According to CNN and three insiders “briefed on the plans,” Twitter app maker UberMedia is in the process of creating a competitor microblogging site. From the sounds of it, UberMedia plans to play directly off of Twitter’s flaws and most common user complaints for its own platform – most specifically character limits and new user confusion.
Earlier this year, Twitter suspended multiple apps developed by UberMedia, claiming that its software was violating its policies. Among the restrictions UberMedia failed to follow were hindering Twitter’s 140 character limit, trademark infringement, and changing the content users’ Tweets “in order to make money.” UberMedia’s founder shot back, saying he made all of the requested changes.
UberMedia was soon restored, but it definitely put Twitter on its toes. Shortly thereafter, the site announced it would holding future apps to a higher standard. While UberMedia was given the go ahead to continue, new apps “that mimic or reproduce the mainstream Twitter consumer client experience” would no longer be tolerated.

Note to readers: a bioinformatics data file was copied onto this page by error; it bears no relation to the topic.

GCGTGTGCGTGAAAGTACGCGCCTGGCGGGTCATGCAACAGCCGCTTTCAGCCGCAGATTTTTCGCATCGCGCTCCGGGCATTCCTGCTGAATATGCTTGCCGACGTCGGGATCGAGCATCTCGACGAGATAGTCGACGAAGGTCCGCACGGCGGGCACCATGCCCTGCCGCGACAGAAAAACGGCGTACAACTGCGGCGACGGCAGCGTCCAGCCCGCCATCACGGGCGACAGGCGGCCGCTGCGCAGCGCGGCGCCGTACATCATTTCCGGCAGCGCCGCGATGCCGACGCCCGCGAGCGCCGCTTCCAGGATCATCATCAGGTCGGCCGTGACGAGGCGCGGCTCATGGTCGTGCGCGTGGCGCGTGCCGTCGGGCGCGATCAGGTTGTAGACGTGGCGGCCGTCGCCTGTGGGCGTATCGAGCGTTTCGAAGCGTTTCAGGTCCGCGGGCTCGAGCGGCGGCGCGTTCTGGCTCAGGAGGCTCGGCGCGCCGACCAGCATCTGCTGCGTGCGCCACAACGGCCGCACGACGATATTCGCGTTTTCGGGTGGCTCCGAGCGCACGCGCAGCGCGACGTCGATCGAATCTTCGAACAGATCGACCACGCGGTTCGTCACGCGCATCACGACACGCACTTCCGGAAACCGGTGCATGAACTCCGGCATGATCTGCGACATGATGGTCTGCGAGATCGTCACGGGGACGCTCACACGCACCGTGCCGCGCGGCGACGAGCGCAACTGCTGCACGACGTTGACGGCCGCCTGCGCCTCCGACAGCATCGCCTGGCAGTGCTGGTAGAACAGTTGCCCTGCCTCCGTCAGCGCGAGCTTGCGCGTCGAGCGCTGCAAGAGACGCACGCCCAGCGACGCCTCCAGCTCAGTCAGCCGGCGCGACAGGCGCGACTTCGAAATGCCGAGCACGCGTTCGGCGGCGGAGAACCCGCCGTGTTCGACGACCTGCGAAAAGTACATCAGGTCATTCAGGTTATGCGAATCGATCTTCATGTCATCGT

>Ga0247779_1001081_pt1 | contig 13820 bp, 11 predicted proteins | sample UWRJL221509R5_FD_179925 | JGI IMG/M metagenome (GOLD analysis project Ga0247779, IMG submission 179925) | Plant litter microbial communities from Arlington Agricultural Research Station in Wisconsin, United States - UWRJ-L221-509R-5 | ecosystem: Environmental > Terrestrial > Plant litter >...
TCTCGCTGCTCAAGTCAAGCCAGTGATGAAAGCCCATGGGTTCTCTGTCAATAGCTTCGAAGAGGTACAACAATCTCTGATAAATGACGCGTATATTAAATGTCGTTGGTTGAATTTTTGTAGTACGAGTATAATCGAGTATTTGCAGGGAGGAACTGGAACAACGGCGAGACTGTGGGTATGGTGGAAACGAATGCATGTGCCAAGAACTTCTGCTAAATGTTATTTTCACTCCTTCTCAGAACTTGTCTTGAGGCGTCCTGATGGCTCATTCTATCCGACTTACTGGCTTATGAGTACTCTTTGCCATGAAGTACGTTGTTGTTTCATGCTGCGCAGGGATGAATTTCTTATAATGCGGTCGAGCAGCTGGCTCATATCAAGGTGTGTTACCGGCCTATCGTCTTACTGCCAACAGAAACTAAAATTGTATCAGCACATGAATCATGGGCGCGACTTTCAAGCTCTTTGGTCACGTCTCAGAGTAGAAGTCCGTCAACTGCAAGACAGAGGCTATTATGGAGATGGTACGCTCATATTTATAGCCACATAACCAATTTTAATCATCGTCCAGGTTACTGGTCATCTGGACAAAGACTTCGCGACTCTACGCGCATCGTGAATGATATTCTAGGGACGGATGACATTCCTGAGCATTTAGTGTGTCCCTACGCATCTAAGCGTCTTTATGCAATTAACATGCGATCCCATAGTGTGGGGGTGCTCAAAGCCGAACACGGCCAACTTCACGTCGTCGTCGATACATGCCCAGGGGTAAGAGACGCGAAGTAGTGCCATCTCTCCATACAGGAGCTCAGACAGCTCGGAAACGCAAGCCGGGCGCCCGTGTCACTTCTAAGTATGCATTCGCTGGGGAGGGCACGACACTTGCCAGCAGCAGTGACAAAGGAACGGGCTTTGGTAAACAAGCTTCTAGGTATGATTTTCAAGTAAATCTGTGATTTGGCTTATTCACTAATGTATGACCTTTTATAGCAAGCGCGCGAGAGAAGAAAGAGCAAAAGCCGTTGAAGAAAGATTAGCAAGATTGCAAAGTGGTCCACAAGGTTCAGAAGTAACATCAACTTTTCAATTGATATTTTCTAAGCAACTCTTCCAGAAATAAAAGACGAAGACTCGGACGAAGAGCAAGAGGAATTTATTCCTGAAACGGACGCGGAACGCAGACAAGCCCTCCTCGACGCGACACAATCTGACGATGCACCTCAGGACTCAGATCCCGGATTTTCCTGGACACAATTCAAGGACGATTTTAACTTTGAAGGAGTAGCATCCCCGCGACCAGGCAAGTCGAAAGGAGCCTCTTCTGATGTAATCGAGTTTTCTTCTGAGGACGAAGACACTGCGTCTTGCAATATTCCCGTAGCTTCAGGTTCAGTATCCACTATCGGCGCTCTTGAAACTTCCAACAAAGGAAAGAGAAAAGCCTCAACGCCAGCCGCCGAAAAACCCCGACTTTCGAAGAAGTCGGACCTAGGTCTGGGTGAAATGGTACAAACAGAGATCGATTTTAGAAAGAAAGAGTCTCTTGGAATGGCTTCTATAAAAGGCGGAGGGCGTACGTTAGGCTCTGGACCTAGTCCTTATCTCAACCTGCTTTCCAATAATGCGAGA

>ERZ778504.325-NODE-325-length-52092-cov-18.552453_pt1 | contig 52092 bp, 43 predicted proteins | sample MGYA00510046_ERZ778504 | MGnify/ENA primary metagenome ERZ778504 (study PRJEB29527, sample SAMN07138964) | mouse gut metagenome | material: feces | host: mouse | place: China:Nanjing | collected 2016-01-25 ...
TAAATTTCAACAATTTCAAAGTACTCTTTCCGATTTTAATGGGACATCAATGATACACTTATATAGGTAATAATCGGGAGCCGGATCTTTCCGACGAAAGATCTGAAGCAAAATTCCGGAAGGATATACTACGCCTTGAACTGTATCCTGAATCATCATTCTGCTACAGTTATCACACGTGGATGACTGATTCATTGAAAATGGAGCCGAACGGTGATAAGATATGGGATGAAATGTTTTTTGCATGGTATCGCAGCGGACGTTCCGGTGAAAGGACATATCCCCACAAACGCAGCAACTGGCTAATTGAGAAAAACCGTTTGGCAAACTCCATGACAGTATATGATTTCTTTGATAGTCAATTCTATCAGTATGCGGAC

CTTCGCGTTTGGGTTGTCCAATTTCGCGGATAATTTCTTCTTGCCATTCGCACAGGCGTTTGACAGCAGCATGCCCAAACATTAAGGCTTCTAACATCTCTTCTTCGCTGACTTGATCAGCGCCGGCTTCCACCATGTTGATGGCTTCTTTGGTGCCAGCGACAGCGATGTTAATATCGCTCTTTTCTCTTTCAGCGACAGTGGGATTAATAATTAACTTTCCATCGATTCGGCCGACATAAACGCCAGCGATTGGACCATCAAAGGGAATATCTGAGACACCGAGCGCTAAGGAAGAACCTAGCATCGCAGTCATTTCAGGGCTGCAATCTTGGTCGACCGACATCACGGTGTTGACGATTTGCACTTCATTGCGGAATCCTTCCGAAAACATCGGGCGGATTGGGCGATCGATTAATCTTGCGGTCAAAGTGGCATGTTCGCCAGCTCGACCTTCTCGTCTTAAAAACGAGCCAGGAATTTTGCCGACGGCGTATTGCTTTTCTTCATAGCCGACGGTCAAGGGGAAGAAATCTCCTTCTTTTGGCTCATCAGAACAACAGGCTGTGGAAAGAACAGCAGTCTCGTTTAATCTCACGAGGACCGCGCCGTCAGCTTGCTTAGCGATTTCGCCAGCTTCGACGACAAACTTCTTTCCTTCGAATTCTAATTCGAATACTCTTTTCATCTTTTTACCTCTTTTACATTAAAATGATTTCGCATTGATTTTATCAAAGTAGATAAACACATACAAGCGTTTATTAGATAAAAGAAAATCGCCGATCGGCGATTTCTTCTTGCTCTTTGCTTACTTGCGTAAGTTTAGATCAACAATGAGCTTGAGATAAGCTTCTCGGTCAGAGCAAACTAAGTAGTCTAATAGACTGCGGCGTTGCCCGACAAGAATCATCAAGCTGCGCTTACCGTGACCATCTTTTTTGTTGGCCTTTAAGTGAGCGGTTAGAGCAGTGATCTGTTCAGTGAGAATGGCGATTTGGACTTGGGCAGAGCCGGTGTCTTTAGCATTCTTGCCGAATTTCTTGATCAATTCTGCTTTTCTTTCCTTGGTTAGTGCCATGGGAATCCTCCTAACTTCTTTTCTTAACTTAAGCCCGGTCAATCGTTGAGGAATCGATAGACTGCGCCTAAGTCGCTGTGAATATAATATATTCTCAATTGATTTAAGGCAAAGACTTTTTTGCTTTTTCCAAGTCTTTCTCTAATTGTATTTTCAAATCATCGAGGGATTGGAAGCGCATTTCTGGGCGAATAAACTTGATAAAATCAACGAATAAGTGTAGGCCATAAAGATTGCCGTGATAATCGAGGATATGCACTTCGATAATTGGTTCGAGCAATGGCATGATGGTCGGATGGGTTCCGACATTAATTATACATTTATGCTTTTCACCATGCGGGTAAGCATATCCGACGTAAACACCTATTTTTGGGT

Now Twitter might not have to worry about any duplicating services from UberMedia. The company (which is finalizing talks to buy the most popular third-party Twitter client TweetDeck) currently controls roughly 11.5 percent of all daily tweets through its apps, which isn’t a bad place to be start. Just for reference’s sake, TweetDeck is estimated to account for 20 percent of all daily tweets. Originally this acquisition was seen as a risky move, since UberMedia relies entirely on Twitter for its existence and was rumored to have offered up a hefty $30 million for TweetDeck. Now it all makes a little more sense: UberMedia is creating a loyal fanbase – at the same time that Twitter is incurring the wrath of third-party developers. CNN reports that a recent Twitter memo downplays the role app developers have in the site’s massive success, and encourages them to build more varying software that doesn’t so closely resemble the site itself. This didn’t play over well with developers, and given a choice between Twitter and a more sympathetic platform, it’s easy to believe there could be quite a few defectors.